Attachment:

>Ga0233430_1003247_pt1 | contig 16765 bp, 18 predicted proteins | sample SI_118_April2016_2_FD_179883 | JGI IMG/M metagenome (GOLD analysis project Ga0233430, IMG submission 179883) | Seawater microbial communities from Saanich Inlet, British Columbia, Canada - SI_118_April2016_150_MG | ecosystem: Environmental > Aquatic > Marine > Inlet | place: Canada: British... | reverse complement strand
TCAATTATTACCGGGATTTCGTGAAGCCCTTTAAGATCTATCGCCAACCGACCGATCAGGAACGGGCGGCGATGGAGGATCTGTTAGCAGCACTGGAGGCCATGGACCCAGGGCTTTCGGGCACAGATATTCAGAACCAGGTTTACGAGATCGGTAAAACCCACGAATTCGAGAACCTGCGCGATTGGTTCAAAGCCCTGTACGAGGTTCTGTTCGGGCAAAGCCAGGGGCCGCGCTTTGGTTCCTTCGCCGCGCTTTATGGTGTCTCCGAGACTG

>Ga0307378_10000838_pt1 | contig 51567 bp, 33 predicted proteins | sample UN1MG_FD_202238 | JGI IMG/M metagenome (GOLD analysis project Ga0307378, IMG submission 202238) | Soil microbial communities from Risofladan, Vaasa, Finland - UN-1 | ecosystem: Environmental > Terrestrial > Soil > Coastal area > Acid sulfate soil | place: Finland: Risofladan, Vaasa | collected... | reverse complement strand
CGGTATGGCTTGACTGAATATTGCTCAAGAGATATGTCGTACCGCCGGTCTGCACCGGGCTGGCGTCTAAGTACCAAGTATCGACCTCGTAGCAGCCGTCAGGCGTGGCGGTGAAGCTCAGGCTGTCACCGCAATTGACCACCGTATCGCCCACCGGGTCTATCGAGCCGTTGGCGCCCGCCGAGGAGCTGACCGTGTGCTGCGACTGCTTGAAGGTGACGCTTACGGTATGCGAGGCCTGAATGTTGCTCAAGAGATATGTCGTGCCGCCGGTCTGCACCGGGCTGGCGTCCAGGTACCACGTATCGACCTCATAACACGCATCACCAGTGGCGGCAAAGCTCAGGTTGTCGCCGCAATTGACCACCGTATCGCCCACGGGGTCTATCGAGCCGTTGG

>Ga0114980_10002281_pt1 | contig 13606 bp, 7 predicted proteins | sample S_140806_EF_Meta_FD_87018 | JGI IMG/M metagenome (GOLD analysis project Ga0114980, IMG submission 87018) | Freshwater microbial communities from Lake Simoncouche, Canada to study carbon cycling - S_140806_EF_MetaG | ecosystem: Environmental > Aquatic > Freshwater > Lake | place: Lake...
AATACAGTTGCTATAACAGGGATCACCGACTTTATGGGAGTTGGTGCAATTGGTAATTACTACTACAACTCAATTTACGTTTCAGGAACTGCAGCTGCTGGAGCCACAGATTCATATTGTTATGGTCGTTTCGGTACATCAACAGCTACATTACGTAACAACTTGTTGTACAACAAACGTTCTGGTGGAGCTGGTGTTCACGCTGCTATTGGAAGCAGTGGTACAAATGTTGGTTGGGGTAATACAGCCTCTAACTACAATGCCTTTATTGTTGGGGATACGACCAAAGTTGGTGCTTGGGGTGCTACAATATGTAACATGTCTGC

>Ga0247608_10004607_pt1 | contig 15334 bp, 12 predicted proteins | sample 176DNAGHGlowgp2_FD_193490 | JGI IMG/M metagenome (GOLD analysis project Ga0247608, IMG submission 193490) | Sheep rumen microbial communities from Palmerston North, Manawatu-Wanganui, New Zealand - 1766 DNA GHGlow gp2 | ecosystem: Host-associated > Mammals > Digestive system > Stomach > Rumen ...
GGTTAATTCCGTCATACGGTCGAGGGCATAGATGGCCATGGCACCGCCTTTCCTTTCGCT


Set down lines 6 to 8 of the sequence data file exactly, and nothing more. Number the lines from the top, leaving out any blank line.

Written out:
AATACAGTTGCTATAACAGGGATCACCGACTTTATGGGAGTTGGTGCAATTGGTAATTACTACTACAACTCAATTTACGTTTCAGGAACTGCAGCTGCTGGAGCCACAGATTCATATTGTTATGGTCGTTTCGGTACATCAACAGCTACATTACGTAACAACTTGTTGTACAACAAACGTTCTGGTGGAGCTGGTGTTCACGCTGCTATTGGAAGCAGTGGTACAAATGTTGGTTGGGGTAATACAGCCTCTAACTACAATGCCTTTATTGTTGGGGATACGACCAAAGTTGGTGCTTGGGGTGCTACAATATGTAACATGTCTGC

>Ga0247608_10004607_pt1 | contig 15334 bp, 12 predicted proteins | sample 176DNAGHGlowgp2_FD_193490 | JGI IMG/M metagenome (GOLD analysis project Ga0247608, IMG submission 193490) | Sheep rumen microbial communities from Palmerston North, Manawatu-Wanganui, New Zealand - 1766 DNA GHGlow gp2 | ecosystem: Host-associated > Mammals > Digestive system > Stomach > Rumen ...
GGTTAATTCCGTCATACGGTCGAGGGCATAGATGGCCATGGCACCGCCTTTCCTTTCGCT